Based on the generally great similarity of such sequentially taken azimuth spectra it is possible to determine the ground reflectivity in this way. In a dividing unit 402 placed downstream of the Kalman filter 401, the azimuth spectrum a formed by means of the device 400 is divided by the estimated ground reflectivity b, which has been indicated in the block 402 by a/b. The schematically shown antenna pattern part indicated to the left of the block 403 is obtained in this manner.
In a device 403 the doppler centroid of the obtained antenna pattern part is determined, which corresponds to the frequency shift fa given in equation (2). Then the separation of the drift angle φ (t) contained in the first term of the equation (2) is achieved by means of a low-pass filter 407 downstream of the device 403, while the separation of the velocity Vb (t) in the LOS direction of the range gate Et is achieved by means of a high-pass filter 404, the velocity Vb (t) being contained in the second term of the equation (2).
Such a separation of the drift angle φ (t) from the velocity Vb (t) in the line of sight direction of the antenna by means of a low-pass filter 407 or a high-pass filter 404 is possible, because the drift angle caused by the wind has a very low band width of 0 to 0.1 Hz, for example, while the velocity Vb in the line of sight direction of the antenna has a considerably greater band width, where again only the higher frequencies are important for the motion compensation, i.e. frequencies starting with 0.2 Hz.
To determine the displacement in LOS, i.e. the motion error in the line of sight direction of the antenna, the frequency portions passed by the high-pass filter 404 are subjected to integration in an integrating unit 405 and subsequently normalized in a normalization unit 406, while the frequency portions passed by the low-pass filter 407 are normalized in a normalization unit 408. At the output of the normalization unit 406 the displacement in LOS, i.e. the motion error in the line of sight direction of the antenna, is obtained, while at the output of the normalization unit 408 the drift angle φ (t) is obtained.
The method in accordance with the invention, repeatedly also called the centroid method above, for example has the advantage over the previously cited inertial navigation system used in many cases, that the instant motion extraction method can be basically realized at considerably lower cost, and that the required computations can be performed particularly easy and quick in real time, as well as off-line, with the presently available computing systems and devices.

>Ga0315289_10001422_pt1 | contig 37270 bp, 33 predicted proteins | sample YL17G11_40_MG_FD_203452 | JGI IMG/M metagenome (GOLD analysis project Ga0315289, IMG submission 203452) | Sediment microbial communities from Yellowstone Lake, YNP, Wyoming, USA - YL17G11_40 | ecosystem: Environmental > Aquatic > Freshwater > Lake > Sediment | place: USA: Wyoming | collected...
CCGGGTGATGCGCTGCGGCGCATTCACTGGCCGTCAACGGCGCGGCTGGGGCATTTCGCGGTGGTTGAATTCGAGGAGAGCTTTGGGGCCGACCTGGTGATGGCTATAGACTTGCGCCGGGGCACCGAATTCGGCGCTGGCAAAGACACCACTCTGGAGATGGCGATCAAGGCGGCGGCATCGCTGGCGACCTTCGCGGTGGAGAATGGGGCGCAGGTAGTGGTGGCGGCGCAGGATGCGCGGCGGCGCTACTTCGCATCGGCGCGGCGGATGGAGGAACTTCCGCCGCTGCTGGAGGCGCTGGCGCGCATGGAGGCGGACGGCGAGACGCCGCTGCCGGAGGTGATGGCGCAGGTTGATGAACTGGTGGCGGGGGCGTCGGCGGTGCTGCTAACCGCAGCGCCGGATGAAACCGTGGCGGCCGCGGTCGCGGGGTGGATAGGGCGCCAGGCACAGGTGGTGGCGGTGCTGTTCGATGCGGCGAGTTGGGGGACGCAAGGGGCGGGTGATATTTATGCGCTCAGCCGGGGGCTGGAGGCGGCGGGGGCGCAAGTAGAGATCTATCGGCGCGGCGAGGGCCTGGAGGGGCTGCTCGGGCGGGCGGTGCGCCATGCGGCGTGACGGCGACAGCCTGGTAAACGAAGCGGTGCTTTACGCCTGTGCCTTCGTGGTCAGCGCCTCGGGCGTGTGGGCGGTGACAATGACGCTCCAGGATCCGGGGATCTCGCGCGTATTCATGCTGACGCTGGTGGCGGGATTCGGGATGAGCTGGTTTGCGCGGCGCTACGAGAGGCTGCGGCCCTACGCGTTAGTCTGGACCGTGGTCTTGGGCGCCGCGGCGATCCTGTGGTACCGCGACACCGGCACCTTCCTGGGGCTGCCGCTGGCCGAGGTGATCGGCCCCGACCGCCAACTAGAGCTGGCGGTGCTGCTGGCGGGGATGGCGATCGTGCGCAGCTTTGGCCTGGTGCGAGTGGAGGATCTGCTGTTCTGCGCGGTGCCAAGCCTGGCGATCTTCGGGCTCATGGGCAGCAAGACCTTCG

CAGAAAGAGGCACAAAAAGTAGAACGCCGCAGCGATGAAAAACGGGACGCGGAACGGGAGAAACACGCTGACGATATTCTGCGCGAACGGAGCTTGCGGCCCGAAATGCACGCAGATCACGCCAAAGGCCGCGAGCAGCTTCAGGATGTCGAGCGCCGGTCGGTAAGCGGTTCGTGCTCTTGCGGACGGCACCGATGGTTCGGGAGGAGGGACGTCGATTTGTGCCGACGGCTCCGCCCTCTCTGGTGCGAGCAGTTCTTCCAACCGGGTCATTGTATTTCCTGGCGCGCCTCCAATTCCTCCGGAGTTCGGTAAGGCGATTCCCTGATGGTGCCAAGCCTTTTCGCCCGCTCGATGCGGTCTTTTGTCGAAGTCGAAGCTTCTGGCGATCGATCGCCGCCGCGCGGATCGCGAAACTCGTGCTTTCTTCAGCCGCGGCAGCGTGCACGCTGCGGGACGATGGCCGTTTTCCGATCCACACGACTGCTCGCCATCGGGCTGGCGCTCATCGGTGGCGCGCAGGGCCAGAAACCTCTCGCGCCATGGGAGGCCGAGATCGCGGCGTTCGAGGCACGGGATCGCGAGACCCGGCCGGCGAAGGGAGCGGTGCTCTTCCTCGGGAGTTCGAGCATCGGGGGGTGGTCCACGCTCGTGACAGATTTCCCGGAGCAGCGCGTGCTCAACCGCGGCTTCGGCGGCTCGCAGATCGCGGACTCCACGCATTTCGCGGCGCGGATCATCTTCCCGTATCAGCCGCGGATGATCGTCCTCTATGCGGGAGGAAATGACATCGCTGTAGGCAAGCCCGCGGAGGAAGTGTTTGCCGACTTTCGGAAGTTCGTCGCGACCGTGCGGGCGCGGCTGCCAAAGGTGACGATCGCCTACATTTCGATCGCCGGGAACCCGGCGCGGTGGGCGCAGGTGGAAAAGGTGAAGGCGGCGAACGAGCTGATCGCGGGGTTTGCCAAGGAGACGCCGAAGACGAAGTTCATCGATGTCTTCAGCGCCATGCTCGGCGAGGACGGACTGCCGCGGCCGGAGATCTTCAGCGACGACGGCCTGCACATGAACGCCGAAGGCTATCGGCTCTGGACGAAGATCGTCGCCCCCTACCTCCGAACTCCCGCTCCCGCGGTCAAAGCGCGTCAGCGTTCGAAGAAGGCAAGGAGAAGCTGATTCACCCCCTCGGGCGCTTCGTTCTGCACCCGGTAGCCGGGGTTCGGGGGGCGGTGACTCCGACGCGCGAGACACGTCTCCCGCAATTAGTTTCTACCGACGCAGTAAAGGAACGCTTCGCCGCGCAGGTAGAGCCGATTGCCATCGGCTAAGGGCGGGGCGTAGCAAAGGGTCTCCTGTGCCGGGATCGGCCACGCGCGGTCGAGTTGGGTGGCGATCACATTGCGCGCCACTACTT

As already mentioned above, the method of the invention, here called the focus method, can only be successfully used if the terrain to be imaged has a homogenous ground reflectivity, i.e. a small contrast τ, such as is the case with the imaging of the sea or the ocean, a desert, or the like. It would not be possible to obtain exact results with the centroid method described above when imaging terrains not having a homogenous reflectivity i.e. a comparatively high contrast τ, which is the case when imaging terrains on dry land, i.e. imaging of the countryside, cities, meadows, mountains, and the like.
Thus, in a method utilizing a ground reflectivity part the shift between two azimuth spectra following each other in time is evaluated. Two such azimuth spectra are illustrated in FIG. 3, in the top part for the time t=i-1 and in the bottom part for the time t=i, where i is a whole number larger than 1. This time, the power S as a function of the frequency f is placed on the vertical axis. Furthermore, a shift V(i) of a maximum in relation to the azimuth spectrum in the top part of FIG. 3 is drawn in the bottom diagram.
As already described above, when using this method the terrain to be represented must have variable ground reflectivity, so that the graphs representing the ground reflectivities do not show a constant course, such as is the case in the two azimuth spectra in FIG. 3. In this case the course of a ground reflectivity always shows a negative frequency shift, because a platform 1 carrying the radar system always flies in a forward direction and therefore all scatter sources, i.e. all objects illuminated by the radar and scattering back, have a negative course of the Doppler shift.
Thus two successively taken spectra are very similar and, after appropriate development, a frequency shift derived from equations (1) and (3) with a frequency shift V (in Hz) is obtained: ##EQU5## where R is the range of the range gate from the antenna disposed on the platform 1 and Δt the time difference between the spectra taken successively in time. As illustrated in the lower part of FIG. 3, the shift can be determined by the position of the maximum with the aid of a correlation of the two spectra, as schematically indicated in the right part of FIG. 3, and where, related to the example shown, the course of the graphs shown in the right part of the FIG. results. In this case the amplitude as a function of the shift fv and the value i entered on the horizontal axis is shown on the vertical axis.